Graphic Jump LocationF11 :

(a) Plot of backscattering coefficients for each alluvial fan unit. (b) Plot of H and A for each alluvial fan unit. (c) Spatial distribution of the Shule River alluvial fan.

Based on these characteristic parameters, the maximum likelihood classification method can be used to map the spatial distribution of the different alluvial fan units. The result is shown in Fig. 11(c) and indicates that the alluvial fan units can be effectively delimited using SAR imagery.

Alluvial fans in arid and semiarid regions provide an important record of neotectonics and climate change, which reveal the spatiotemporal evolution of the regional environment. SAR remote sensing, which is sensitive to geomorphological features, plays an important role in mapping alluvial fan surfaces.

Impervious Surfaces

In our work, a total of 45 PolSAR features were extracted from RADARSAT-2 full polarimetric data (HH/HV/VH/VV) by the PolSARpro and the software developed by the authors. A case study of a dense urban area (Beijing, China, Fig. 12) was conducted by applying an SVM algorithm to RADARSAT-2 full PolSAR data. Two sample sites were selected to demonstrate this potential of SAR data. One site is in Beijing’s Olympic Park [Fig. 13(c)]; the other is in Beijing’s Imperial Palace [Fig. 13(d)]. The final polarimetric features are selected through a stepwise process (Fig. 1) listed in Table 4.

Graphic Jump LocationF12 :

Impervious surface extracted from the RADARSAT-2 full PolSAR data.

Graphic Jump LocationF13 :

Impervious surface maps derived from RADARSAT-2 data using the support vector machine (SVM) method in four selected sample sites corresponding to the four areas [(a), (b), (c), and (d)] in the figure. (a) Railroad estimation. (b) Asphalt road extraction. (c) and (d) Extraction of impervious surfaces covered by tree crowns.

Table Grahic Jump Location
Table 4The final polarimetric features selected for classification through a stepwise process.

Figure 12 shows the impervious surfaces extracted from the RADARSAT-2 full PolSAR data, using the SVM method, in Beijing. In Fig. 12, the right image shows the percent impervious surfaces (PIS) with values ranging from 0 to 1, while the left image shows the percent impervious surfaces reclassified into six categories: high PIS (with values >0.9), medium PIS (with values between 0.5 and 0.9), low PIS (with values <0.5), bare soil, vegetation (forest and crop), and water. Figure 13 shows impervious surface maps derived from RADARSAT-2 data using the SVM method in four selected sample sites corresponding to the four areas [(a), (b), (c), and (d)] in Fig. 12. In Fig. 13, sample sites (a) and (b) highlight estimated railroads and asphalt roads, respectively, while sites (c) and (d) represent the extraction of impervious surfaces covered by tree crowns.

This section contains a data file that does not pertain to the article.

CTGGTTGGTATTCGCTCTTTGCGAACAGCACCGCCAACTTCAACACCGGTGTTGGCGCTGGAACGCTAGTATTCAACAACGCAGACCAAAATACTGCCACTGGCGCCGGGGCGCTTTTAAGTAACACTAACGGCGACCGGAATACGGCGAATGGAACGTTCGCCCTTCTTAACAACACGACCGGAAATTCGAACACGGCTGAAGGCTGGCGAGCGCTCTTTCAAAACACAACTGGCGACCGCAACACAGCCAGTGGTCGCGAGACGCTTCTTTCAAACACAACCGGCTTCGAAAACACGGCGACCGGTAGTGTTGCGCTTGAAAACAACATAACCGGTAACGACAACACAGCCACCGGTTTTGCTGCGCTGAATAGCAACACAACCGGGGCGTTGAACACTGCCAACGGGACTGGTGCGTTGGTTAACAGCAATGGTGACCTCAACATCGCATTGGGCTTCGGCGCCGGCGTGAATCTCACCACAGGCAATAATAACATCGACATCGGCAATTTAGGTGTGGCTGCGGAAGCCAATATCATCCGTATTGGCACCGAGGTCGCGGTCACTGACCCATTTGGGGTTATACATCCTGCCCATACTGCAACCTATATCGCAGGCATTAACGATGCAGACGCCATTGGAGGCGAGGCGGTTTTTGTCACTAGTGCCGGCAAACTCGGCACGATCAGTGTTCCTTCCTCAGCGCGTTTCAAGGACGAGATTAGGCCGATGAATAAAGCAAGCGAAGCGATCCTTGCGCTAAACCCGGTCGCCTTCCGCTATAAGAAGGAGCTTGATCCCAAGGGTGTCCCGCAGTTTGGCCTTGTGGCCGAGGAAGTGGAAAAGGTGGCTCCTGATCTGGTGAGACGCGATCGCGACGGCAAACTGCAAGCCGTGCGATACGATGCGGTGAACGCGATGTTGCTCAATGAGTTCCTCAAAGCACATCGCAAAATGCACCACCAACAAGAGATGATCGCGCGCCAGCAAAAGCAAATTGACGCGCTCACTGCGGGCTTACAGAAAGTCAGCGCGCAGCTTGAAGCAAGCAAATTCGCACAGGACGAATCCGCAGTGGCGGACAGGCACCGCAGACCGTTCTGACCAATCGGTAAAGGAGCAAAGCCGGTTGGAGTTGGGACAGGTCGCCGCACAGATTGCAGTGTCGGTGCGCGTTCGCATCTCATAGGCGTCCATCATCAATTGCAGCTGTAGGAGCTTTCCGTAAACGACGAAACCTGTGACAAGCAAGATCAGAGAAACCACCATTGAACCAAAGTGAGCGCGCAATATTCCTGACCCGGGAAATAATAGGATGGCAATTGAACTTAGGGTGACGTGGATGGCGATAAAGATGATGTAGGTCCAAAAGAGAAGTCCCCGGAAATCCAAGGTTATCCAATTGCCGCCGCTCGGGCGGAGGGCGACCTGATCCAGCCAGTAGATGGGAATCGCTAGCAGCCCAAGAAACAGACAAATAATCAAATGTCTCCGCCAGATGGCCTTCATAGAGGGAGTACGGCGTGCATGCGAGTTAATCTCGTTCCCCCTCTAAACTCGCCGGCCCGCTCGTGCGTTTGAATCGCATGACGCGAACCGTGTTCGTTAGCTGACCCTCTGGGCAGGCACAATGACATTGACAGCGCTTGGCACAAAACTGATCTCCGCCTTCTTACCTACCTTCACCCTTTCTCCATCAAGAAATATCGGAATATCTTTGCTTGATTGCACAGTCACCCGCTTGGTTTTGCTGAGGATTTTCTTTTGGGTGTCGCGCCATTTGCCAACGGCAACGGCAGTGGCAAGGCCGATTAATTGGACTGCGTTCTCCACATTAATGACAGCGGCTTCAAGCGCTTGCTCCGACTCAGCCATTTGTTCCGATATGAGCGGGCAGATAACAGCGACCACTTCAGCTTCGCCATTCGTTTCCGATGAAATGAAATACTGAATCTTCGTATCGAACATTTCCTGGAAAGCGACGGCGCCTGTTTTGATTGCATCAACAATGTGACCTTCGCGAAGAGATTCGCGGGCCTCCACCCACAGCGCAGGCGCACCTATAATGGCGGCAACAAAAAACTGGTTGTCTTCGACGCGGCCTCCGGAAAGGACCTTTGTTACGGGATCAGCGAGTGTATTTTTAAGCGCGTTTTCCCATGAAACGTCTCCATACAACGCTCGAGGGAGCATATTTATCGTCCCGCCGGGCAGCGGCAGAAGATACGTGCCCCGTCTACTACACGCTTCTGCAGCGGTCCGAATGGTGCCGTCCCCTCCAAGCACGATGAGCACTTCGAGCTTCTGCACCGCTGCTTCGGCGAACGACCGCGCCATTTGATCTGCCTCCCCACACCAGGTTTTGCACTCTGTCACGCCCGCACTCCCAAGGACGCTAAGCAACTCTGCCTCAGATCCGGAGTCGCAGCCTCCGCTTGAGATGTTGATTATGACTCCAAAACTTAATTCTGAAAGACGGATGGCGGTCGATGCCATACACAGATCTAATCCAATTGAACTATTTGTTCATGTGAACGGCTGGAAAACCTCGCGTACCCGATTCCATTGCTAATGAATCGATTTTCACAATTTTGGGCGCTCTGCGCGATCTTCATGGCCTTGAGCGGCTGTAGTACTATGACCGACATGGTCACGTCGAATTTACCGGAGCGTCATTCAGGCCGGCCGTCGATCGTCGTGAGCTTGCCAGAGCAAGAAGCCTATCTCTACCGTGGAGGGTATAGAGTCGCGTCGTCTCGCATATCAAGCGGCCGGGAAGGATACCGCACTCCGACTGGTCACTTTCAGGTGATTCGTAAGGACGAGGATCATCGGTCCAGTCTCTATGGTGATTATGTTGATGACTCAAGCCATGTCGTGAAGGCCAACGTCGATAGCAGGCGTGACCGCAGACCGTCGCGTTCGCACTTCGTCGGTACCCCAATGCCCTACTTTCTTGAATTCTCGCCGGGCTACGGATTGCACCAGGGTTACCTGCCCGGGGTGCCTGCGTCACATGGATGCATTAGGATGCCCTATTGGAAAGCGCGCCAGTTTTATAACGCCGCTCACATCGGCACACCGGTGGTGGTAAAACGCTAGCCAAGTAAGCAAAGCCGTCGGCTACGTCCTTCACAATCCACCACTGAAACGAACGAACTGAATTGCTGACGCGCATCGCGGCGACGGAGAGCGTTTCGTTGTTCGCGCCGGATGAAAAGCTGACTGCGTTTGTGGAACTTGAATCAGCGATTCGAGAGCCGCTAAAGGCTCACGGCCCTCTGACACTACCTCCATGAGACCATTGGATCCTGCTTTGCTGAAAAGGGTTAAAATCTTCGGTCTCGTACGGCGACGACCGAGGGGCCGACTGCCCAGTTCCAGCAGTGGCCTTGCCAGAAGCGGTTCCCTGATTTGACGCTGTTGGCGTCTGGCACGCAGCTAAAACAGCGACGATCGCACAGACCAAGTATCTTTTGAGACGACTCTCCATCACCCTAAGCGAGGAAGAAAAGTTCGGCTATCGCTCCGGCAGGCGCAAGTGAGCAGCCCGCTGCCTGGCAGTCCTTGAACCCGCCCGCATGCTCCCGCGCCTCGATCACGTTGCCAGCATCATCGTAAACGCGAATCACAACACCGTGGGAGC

Figures 12 and 13 indicate the following:

In the PIS classification image, some crop classes were misclassified to bare soil in the image derived from RADARSAT-2 data (Fig. 13). That is a result of RADARSAT-2 PolSAR (C-band) having better canopy penetration as, on March 8, 2009, the main crop in the study area was small, short winter wheat, and C-band penetrates the wheat stalks and identifies bare soil. In a selected sample area [Fig. 13(a)], because of stronger backscatter in the SAR image, the railroads can be extracted from the full PolSAR data. In Fig. 13(c), the two left photos were taken on the ground, and in Fig. 13(d), the left image is a WorldView image (acquired on February 11, 2009) with a spatial resolution of 0.5 m. The right maps in Figs. 13(c) and 13(d) are urban impervious surface maps derived from RADARSAT-2 data using the SVM method. The impervious surfaces covered by tree crowns can be easily extracted from the RADARSAT-2 PolSAR data in sparse tree areas, while, because of the limited penetration, it is difficult for PolSAR data to extract the impervious surfaces covered by tree crowns in dense tree areas. Therefore, PolSAR imagery has enormous potential for extracting impervious surfaces covered by tree crowns in wooded areas, especially where there is sparse cover.

For RADARSAT-2 data, as a significant part of urban impervious surfaces, the entire road area (such as asphalt roads and railroads) might be either occluded or covered by layover from adjacent buildings or trees. Hence, roads in an along-track orientation sometimes cannot be seen at all in dense urban scenes. In summary, urban roads derived from RADARSAT-2 data are basically fully extracted; nonetheless, some gaps are visible in a number of roads [Fig. 13(b)]. Intrinsic characteristics of SAR imagery, i.e., layover and shadow effects, become a severe problem for extracting impervious surfaces, especially in dense urban areas. In our research, those characteristics were not considered.

To assess the accuracy of impervious surface estimation, a total of 100 sites of 100m×100m were randomly sampled. For each sample, the impervious surfaces were digitized on corresponding high-quality WorldView images with a spatial resolution of 0.5 m. Finally, three statistical indicators—root mean square error (RMSE), mean absolute error (MAE), and the coefficient of determination (R2)—were used to evaluate the accuracy of the impervious surfaces percentage (ISP) estimation.